toothpaste


1. Toothpaste as a zit cream.

This old wives tale continues to make the rounds online; the idea is that many pasty, white toohpastes act as a desiccant, and will dry out a pimple overnight. (Toothpaste used to contain zinc, which is an anti-inflammatory; current ones don’t have it.) I diligently dotted my blemish with paste; When I awoke the next morning, I didn’t see any blemishes, but I didn’t see new radiance either. Instead, I had a blotchy face full of inflamed, quarter-sized spots.

Verdict: Might work. But skip if you have sensitive skin.

2. A conditioning hair mask made from banana, egg, olive oil and honey.

Google “homemade hair mask” and you’ll find dozens of recipes, all providing various permutations of the above ingredients. The best part: I already had everything in my kitchen (read: free), and the ingredients promised benefits that are delightful and plausible. The potassium in bananas softens, the proteins in eggs strengthen follicles, and honey and olive oil are natural humectants. I left the mixture on my hair for 15 minutes, then rinsed. Unfortunately, any initial conditioning benefits were negated by my need to shampoo my hair three times to get all the honey and oil out. As an aside—and you’ll have to trust me on this—there is no graceful way to remove day-old banana chunks from your hair at the office.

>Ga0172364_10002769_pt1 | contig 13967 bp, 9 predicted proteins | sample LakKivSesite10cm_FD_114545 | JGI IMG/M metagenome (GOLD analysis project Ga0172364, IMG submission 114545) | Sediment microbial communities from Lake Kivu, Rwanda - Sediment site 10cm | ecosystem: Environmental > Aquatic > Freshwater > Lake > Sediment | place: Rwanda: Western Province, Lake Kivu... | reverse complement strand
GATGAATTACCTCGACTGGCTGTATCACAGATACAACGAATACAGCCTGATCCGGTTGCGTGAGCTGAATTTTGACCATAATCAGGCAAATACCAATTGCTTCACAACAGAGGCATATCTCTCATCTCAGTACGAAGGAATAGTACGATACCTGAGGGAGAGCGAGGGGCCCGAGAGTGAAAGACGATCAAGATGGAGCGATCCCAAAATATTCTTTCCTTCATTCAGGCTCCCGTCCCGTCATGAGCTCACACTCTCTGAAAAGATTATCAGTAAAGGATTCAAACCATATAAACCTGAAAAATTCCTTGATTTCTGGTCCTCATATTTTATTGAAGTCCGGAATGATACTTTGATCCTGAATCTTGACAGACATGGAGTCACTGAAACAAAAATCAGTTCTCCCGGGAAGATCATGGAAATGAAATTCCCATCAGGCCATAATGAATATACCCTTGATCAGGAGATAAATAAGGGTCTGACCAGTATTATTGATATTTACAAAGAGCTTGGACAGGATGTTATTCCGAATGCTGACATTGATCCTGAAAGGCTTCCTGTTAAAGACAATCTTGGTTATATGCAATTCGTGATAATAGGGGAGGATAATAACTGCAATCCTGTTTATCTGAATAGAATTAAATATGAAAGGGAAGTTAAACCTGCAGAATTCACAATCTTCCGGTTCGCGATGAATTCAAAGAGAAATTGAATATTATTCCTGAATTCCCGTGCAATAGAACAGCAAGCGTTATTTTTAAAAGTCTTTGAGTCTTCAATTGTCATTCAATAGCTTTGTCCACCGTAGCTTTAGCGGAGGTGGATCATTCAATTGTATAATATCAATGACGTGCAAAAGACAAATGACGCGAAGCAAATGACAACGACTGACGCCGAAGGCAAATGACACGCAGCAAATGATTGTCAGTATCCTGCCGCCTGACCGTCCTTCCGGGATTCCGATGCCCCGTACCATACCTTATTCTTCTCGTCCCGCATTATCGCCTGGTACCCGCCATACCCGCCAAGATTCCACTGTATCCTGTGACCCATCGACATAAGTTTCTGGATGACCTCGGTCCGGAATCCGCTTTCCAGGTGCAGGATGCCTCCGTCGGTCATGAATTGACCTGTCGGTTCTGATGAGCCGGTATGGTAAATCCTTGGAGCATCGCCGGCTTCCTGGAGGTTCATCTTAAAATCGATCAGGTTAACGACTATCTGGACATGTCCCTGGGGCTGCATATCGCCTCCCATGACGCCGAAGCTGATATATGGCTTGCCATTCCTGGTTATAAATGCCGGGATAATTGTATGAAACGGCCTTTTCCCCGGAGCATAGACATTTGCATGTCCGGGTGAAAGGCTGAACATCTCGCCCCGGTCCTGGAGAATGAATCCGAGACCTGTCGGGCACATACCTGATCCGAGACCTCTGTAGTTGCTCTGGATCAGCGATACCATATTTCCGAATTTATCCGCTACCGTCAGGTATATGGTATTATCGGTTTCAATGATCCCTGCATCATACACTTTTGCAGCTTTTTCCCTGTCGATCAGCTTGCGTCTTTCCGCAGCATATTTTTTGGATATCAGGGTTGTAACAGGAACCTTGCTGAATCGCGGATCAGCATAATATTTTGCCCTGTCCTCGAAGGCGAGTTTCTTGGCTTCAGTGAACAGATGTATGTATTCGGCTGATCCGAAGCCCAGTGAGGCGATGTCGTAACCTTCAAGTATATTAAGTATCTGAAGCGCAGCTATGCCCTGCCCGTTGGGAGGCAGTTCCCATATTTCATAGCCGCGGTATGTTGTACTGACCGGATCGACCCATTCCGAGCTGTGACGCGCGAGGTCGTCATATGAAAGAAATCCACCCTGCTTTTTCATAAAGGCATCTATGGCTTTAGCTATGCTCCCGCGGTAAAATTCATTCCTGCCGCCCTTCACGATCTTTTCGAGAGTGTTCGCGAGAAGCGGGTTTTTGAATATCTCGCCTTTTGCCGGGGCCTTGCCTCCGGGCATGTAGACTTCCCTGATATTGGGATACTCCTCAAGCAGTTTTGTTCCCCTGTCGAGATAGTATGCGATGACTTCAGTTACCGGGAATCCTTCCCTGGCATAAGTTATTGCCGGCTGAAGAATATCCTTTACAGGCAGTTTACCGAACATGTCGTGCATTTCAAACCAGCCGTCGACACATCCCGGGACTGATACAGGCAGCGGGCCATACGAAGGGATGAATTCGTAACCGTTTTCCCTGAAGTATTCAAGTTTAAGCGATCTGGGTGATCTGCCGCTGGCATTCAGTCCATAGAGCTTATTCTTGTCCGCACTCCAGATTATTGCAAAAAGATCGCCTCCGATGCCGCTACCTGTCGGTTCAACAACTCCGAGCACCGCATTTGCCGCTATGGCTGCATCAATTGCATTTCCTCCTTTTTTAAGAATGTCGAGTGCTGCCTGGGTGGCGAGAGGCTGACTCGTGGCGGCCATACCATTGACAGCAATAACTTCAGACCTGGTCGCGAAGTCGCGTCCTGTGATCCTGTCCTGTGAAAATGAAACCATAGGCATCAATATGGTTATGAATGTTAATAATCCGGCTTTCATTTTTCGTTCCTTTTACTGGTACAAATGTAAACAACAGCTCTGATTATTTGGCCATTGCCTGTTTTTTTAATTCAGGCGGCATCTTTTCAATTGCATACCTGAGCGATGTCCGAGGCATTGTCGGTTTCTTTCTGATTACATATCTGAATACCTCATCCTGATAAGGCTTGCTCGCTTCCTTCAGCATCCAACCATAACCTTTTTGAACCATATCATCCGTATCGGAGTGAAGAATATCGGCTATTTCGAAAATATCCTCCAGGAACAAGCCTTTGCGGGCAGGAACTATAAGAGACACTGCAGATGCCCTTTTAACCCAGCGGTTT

Verdict: Abort! Spring for Aussie Deeeeep 3 Minute Miracle Moisture Treatment instead, at the same price as a tall latte.

3. A DIY cuticle softener of grape halves dipped in sugar.

I picked this one up watching The Dr. Oz show. It seemed simple enough: the fruit acid provides a chemical exfoliator, while the sugar provides a physical one. The recipe was quick and effective. There was, however, one drawback I did not anticipate. Sugar-coated grapes are delicious! I ended up eating most of my natural cuticle softeners.

Verdict: Why not? It works, and it’s tasty.

Have you tried any at-home recipes? What were your results?